George Clooney’s Satellite Project Captures Sudan Violence in Real Time

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Late last year I wrote a piece about an effort spearheaded by George Clooney to spin a bunch of commercial satellites over Sudan. The idea was to take detailed pictures of the border area between the North and South in case civil war broke out as the country split in two, as it is set to do in July. The idea was that the spotlight might help prevent war and atrocities. The last civil war in Sudan ended in 2005, but not until 2 million people died. Sudan’s president, Omar al-Bashir, has been charged with war crimes.

Clooney’s project combines Hollywood money to task the satellites, UN experts to comb through the imagery, and analysts at Harvard Humanitarian Initiative to compare the data to ground reports. The Satellite Sentinel Project is up and running — and doing some astounding work. Sadly, the project has been forced to move from trying to prevent war in Sudan to documenting it as it seems to be unfolding. War is breaking out in the heavily contested town of Abyei, which straddles the border between the North and South. Already, 25,000 people have reportedly fled the violence unfolding there.

The project has a new, startling report out, complete with images of tanks and planes and artillery and burned villages. You can peruse and download it at their site.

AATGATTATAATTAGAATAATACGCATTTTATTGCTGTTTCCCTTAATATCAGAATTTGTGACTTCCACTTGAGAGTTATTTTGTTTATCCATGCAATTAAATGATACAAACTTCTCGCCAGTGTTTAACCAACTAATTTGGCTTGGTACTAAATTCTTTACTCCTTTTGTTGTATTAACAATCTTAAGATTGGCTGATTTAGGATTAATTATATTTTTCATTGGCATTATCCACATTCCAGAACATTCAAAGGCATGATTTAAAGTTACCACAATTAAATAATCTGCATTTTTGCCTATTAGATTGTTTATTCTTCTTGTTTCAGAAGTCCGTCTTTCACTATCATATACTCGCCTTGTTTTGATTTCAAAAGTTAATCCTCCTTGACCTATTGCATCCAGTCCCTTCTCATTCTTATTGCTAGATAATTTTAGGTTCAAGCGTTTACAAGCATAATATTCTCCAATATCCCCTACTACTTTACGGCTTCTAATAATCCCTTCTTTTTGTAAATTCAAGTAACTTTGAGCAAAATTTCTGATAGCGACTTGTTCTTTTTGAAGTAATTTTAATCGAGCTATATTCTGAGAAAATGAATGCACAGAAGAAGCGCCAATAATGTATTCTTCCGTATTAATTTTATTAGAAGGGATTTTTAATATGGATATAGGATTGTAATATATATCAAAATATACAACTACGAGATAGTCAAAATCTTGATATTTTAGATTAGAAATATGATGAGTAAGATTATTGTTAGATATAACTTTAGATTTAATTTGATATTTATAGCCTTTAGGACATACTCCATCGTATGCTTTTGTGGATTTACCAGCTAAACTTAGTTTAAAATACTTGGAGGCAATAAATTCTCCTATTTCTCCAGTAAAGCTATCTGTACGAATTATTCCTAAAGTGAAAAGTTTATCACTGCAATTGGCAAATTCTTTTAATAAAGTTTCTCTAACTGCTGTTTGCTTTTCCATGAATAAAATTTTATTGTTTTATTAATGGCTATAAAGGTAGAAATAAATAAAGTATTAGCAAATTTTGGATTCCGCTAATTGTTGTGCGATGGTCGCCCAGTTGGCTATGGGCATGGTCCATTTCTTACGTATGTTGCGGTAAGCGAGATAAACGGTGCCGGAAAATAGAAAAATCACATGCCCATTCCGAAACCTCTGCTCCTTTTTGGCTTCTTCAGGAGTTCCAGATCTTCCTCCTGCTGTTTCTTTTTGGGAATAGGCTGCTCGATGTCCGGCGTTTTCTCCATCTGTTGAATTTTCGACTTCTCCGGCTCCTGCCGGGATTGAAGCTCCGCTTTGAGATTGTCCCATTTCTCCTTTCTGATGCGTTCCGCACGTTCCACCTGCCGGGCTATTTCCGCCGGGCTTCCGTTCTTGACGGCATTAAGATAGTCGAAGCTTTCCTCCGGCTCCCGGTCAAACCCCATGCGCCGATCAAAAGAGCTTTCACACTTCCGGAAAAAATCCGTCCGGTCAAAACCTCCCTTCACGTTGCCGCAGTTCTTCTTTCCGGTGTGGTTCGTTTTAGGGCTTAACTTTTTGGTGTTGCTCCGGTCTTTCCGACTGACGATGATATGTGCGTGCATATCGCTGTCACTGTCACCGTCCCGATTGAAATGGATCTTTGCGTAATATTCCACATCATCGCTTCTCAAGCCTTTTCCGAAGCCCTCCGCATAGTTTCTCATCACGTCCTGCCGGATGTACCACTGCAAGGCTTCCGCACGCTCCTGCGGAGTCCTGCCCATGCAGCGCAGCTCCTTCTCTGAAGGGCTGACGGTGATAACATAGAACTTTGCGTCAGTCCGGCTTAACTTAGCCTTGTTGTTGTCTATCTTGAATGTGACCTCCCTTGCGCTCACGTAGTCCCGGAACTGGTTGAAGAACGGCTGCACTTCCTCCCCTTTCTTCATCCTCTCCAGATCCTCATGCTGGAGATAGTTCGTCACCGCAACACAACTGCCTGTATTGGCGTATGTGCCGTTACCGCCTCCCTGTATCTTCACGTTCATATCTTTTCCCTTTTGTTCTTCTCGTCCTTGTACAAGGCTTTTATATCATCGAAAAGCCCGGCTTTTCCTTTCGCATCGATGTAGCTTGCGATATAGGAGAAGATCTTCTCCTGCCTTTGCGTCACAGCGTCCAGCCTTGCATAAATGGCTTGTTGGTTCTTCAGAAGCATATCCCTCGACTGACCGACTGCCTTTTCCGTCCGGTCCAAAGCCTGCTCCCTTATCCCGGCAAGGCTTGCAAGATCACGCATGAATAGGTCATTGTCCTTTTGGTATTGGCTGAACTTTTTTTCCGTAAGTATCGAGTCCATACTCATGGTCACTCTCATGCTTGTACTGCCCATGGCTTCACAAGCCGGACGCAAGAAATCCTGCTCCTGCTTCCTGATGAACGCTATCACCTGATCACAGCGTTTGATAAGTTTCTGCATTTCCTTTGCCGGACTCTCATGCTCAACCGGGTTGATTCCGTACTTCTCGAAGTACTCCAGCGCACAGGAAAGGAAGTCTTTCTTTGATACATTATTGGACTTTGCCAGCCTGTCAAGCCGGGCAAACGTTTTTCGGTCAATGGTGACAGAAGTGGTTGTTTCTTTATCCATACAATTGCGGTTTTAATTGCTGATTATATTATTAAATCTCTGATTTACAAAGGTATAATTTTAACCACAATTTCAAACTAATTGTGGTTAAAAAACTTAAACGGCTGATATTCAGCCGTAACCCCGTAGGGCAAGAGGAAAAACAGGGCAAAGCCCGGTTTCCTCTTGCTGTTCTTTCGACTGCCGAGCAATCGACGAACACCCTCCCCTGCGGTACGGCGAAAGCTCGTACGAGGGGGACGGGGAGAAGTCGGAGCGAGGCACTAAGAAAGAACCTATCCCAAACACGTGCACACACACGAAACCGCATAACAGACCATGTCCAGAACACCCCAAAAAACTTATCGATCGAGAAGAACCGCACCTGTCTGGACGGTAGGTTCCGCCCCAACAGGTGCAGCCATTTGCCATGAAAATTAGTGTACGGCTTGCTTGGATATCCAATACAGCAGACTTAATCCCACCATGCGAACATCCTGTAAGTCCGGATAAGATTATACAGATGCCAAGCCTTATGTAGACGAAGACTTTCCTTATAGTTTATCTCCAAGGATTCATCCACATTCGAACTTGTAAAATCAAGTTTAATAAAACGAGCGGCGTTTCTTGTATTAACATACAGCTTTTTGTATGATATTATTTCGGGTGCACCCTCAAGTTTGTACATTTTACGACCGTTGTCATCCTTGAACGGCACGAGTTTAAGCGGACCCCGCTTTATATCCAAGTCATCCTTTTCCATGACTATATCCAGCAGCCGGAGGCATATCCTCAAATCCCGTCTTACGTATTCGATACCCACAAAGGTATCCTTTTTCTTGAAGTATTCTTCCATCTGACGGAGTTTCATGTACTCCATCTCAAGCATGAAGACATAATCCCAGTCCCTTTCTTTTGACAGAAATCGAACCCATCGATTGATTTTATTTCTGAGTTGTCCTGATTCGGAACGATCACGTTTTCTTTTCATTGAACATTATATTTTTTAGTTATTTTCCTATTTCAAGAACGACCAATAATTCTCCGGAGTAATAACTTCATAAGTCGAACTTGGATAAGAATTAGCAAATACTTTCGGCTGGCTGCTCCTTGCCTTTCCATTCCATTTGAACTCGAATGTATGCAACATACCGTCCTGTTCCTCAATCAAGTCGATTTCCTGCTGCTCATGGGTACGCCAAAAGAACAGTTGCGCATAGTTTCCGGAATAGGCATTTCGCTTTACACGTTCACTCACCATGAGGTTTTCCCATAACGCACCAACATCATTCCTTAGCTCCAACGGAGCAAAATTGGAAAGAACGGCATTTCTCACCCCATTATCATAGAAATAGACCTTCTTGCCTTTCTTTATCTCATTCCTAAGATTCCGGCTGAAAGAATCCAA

A satellite image of Sudan from George Clooney's satellite project

The report documents a razed southern-aligned military base, and fires burning in the town of Dungop where northern-aligned forces have attacked. Clooney’s group has also shown where the brutal northern militia, the Misseriya, have decamped and moved south. The images document tanks, tank tracks, artillery, and aircraft the North is using to pound targets in and around Abyei.

Human rights workers say this is the first time satellite technology has been used by private groups to deter and document war crimes and atrocities in real-time quite like this. Clooney told me late last year he wanted to become “the anti-genocide paparazzi.”

“We want them to enjoy the level of celebrity attention that I usually get,” he said about potential perpetrators of war crimes. “If you know your actions are going to be covered, you tend to behave much differently than when you operate in a vacuum.”